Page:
View from the Board: Tim Strauss, Air Canada, Cargo

View from the Board: Tim Strauss, Air Canada, Cargo

You would find it difficult to read almost any industry or supply chain magazine today without being overwhelmed by the number of articles on digitization, distributed data bases and blockchain technology.

Many companies are taking advantage of these either new or energized technologies. Each is easier to implement in a closed-loop or company owned network. In the air cargo segment, an integrator essentially has a blockchain process as they possess each piece of data inside their own proprietary system and control each phase of the process from pickup to delivery.

For the rest of us it’s a spaghetti bowl. Each entity is its own noodle and if you figure there are millions of shippers, tens-of-thousands of forwarders, untold government agencies, truckers, handlers and contractors all on top of the airlines you begin to get an idea of how many noodles there are in this incredibly large bowl of spaghetti and how complex is the eco system in which they dwell.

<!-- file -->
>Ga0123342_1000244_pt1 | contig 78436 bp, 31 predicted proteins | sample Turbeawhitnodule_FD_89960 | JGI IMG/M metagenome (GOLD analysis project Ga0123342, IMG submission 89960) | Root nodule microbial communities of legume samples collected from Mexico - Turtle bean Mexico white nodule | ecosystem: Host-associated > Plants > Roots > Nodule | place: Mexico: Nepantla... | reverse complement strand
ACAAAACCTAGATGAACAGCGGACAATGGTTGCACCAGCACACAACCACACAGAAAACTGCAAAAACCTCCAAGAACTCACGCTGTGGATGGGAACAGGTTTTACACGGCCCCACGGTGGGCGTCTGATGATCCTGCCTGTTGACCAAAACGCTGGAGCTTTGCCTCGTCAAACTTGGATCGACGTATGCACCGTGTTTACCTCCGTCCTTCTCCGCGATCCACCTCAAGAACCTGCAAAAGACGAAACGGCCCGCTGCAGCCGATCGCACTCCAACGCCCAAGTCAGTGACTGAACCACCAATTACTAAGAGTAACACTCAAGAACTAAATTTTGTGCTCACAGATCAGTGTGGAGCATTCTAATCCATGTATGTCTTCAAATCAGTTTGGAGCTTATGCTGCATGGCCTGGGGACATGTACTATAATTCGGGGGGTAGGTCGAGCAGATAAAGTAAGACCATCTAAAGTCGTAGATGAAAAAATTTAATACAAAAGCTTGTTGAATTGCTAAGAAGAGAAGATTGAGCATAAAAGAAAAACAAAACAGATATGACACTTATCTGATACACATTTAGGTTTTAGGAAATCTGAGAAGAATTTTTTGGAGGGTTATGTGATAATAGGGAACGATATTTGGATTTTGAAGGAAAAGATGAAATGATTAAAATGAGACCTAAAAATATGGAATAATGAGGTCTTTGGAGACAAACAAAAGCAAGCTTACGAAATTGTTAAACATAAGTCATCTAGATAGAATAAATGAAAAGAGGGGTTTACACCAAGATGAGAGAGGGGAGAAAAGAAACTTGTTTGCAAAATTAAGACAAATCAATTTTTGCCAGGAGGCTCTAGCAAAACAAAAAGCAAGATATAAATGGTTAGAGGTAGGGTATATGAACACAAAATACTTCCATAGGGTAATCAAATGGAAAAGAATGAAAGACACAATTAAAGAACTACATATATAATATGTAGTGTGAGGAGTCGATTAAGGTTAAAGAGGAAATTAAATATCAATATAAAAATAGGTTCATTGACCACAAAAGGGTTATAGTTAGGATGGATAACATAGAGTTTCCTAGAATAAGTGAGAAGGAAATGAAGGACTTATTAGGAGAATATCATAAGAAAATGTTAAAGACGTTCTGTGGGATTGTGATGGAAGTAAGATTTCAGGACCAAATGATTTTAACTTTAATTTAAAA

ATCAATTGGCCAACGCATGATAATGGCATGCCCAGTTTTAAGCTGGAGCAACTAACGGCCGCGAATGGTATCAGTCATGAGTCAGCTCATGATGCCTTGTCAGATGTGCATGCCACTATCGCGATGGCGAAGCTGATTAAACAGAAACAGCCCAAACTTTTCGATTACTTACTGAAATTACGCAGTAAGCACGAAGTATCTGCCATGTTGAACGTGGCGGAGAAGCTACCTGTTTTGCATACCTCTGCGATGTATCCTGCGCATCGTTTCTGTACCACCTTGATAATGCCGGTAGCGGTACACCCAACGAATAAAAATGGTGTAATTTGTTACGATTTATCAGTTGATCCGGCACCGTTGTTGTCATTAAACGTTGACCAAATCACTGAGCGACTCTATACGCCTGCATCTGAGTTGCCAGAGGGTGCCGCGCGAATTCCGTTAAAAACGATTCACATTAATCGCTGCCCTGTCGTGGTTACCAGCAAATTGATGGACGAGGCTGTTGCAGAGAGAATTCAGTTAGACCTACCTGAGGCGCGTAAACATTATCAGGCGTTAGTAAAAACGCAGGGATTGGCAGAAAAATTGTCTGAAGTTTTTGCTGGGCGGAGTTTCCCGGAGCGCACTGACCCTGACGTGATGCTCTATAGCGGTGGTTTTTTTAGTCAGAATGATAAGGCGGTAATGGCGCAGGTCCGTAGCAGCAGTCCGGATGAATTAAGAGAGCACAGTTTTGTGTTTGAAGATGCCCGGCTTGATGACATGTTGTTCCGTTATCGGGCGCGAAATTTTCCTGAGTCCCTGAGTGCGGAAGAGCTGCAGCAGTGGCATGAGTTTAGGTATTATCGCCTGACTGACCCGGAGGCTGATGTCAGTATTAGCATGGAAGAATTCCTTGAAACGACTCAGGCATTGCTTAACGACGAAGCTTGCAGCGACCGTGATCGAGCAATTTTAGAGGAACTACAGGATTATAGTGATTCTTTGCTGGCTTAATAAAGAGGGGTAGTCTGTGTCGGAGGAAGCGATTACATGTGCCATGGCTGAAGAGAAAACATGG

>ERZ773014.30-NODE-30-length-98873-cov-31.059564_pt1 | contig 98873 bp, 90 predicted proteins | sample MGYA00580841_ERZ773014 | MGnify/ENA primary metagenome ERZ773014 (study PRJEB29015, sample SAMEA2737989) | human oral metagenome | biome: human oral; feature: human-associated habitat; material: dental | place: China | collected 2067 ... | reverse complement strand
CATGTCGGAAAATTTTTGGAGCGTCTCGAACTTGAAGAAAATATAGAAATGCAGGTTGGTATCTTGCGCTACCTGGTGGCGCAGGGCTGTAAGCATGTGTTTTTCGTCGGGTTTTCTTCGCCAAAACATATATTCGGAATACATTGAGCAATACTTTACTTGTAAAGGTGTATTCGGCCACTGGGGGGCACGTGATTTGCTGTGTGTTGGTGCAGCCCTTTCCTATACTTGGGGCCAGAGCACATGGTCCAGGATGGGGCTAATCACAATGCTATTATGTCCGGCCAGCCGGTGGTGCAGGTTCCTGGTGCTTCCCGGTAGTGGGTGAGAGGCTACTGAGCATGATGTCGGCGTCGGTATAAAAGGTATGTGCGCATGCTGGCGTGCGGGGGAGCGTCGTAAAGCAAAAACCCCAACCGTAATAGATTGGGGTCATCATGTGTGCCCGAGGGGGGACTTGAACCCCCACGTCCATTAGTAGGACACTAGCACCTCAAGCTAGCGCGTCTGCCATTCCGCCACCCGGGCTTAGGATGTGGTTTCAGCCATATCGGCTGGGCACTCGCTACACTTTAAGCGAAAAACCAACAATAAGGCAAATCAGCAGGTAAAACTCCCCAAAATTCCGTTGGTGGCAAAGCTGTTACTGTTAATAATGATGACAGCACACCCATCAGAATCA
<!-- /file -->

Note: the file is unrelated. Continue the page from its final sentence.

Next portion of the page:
The physical path of an individual noodle is thankfully less complex than the digital and document path it must travel to destination. There are only so many airports in the world and these are further reduced by the regional geography of our various countries and the reasonableness of flying out of a city right next door rather than trucking to one three-thousand kilometers away.

But on the digital and document side there are as many ways to get from point A to point B as there are participants in the spaghetti bowl. The core and basic messaging required to keep cargo moving was sorted forty years ago via the Cargo-Imp protocol and updated with Cargo-XML. But the solution for the digitization and community sharing of the millions of other documents required to transport goods is still a question looking for an answer.

To move the transportation of air cargo documents into the same era as the rest of the supply chain industry is within our reach. It requires that we agree upon a language protocol for documents as was done with cargo-IMP which will then open-up the industry to use permissioned tools like blockchain to reach every corner of the world in a secured network.

It is up to each of us to push for this language protocol and unlock the incredible power of this unique and digitized world which is at our front door. If we are successful the only thing we will say when seeing a bowl of spaghetti is bon appetite.

Tim Strauss
Air Canada, Cargo
TIACA Board of Directors